Split Part 3 4. Split Part 4 5. Cherry red 5. A Year In The Life 3. Groundhog 5. Despite Tony's rather modest statement above, "Split" contains some excellent melodies which punctuate the album with precise regularity. After suffering a nervous breakdown which occurred some weeks after briefly experimenting with grass - "Split" was conceived from his experiences, the album was described as "The musical tremors of a disturbed mind" by one reviewer, and gave a musical soundscape of what happens when one is losing his mind - panic stricken vocals, twisting, screaming, thrashing heavily distorted guitar backed by relentless throbbing bass lines and crashing primeval drumming the sweats, scizophrenia, paranoia, confusion, panic, hallucinations, running scared, then the depression that follows.
Tony incorporated a Wah Wah pedal in to accompany the tremolo on his double-tracked guitar, adding to the distortion with great effect. Ken Pustelnik's pumping drums and Pete Cruikshank's throbbing bass including some very memorable bass lines provide a solid backdrop for Tony's meanderings, ending in a crescendo of crazed distorted electric guitar frenzy - an essential stage classic, allowing Tony free rein for his free form live improvisations.
The song "A year in the life" was inspired by The Beatles' "Day In The Life" about the passing seasons, "Junkman" bemoans the advent of junk food and the album is rounded off , just to let everyone know Tony still plays the Blues, a John lee hooker song "Groundhog", a perennial live favourite.
Friendzy Pastoral Future Black Diamond. Early In The Morning 3. Waking Blues 4. Still A Fool Bdd Daze of The Weak Times Express Man Natchez Burning Light Was The Day Darkness Is No Friend Soldier Thank Christ For The Bomb Ship On The Ocean Garden Status People Rich Man Poor Man Split A Year In The Life Junkman Groundhog Wages of Peace Body In Mind Music Is The Food of Thought Bog Roll Blues Death of The Sun Thank Christ for the Bomb CD.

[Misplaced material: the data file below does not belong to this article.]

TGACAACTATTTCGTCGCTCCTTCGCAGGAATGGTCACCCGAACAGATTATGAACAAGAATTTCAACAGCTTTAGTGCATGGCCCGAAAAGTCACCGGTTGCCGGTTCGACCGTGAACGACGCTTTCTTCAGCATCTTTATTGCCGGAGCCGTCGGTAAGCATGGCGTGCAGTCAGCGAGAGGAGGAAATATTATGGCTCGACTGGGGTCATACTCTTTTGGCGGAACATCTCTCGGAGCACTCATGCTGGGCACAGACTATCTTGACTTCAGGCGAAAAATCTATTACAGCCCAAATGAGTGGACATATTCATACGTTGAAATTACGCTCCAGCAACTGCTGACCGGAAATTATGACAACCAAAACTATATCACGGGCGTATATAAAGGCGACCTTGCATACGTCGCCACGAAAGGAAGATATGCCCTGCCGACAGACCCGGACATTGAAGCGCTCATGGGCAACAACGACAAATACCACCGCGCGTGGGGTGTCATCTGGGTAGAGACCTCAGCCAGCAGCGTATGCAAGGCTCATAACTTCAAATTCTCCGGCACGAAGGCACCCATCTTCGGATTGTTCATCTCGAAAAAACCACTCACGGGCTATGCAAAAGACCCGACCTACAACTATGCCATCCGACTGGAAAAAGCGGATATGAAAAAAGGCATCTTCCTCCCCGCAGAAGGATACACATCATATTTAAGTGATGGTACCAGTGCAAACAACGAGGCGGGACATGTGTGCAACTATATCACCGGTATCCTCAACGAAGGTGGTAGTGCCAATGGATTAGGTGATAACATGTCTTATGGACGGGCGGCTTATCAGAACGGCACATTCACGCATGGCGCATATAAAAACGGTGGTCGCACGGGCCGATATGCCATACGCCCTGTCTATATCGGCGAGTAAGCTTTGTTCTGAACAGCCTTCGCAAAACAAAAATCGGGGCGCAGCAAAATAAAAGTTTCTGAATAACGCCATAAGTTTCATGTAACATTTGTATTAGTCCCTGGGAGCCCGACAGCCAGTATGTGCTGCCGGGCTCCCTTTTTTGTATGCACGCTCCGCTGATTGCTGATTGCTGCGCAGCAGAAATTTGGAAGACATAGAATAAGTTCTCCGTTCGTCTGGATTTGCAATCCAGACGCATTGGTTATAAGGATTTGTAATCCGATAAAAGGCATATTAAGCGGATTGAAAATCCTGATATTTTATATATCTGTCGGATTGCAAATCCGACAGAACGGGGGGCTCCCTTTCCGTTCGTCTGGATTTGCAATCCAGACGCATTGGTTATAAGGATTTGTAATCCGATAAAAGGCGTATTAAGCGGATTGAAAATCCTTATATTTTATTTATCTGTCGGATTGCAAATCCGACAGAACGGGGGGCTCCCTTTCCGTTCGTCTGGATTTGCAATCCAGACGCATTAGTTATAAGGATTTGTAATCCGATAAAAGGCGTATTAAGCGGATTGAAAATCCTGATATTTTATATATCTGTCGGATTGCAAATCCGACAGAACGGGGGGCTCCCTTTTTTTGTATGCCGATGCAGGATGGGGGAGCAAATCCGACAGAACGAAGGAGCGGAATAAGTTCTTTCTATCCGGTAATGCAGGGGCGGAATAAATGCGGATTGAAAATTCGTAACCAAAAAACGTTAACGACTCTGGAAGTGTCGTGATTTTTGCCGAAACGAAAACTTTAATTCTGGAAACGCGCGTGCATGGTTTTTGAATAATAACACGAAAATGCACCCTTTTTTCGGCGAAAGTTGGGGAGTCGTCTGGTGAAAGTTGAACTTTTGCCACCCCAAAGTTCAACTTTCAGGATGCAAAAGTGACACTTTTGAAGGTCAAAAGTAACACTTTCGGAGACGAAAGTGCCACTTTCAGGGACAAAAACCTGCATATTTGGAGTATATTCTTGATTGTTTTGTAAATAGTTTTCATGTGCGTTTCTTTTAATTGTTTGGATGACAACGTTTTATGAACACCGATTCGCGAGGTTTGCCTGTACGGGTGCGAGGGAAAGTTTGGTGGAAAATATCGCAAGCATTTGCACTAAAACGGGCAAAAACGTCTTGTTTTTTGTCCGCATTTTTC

Darkness Is No Friend 3. Thank Christ For The Bomb 5. Ship On The Ocean 6. Rich Man Poor Man 9. Back Against the Wall CD. Back Against The Wall 2. No To Submission 3. Blue Boar Blues 4. Waiting In The Shadows 5. Ain't No Slaver 6. Stick To Your Guns 7. In The Meantime 8. Masters [Import] CD. Express Man 2. Strange Town 3. Eccentric Man 4. Back Against The Wall 5. Split Part 4 6. Waiting In The Shadows 8. Light My Light 9. Me And The Devil Boogie Withus 4.
Fulfilment 5. Razor's Edge CD. Razors Edge 2. I Confese 3. Born To Be With You 4. One More Chance 5. The Protector 6. Superseded 7. This album of paranoid delusion and post-drug trauma was seen by its author as a straight account of a real event. As he said at the time: "I seemed to lose my entire personality … I never talked to anyone, because nothing seemed to be worth saying … I don't reach any conclusions - it's just … what happened, that's all.
Unlike other contemporary bands, economy of notes was not part of the Groundhogs agenda. On Split , more than any other Groundhogs album, they played in a shamanic whirling that shattered and scattered the beat around in several directions at once.
Forgot Password An error has occured - see below: E-mail To reset your password, enter your registration e-mail address. Forgot Username E-mail: Enter your registration e-mail address and we'll send you your username. Amoeba Newsletter Sign Up. Email address:. Thank You You have been subscribed to Amoeba newsletter. Split - Part One. This album was produced by a young man named Mike Batt, yes he of the Wombles fame. All three albums went to the top ten in the charts.
Of course, by now the focal point of the group was Tony McPhee, singing in his distinctive fashion and ripping the blues out of his guitar with great long solos in the live arena, although they were kept more compact on studio recordings. All feature a solid rhythm section with McPhee laying down some spectacular guitar over the top.
Based around the misunderstanding and mystery of schizophrenia, Split takes a raw, bottom-heavy recipe of spirited, spunky guitar riffs some of the best that McPhee has ever played and attaches them to some well-maintained and intelligently written songs. The first four tracks are simply titled "Part One" to "Part Four" and instantly enter Split 's eccentric, almost bizarre conceptual realm, but it's with "Cherry Red" that the album's full blues flavor begins to seep through, continuing into enigmatic but equally entertaining tracks like "A Year in the Life" and the mighty finale, entitled "Groundhog.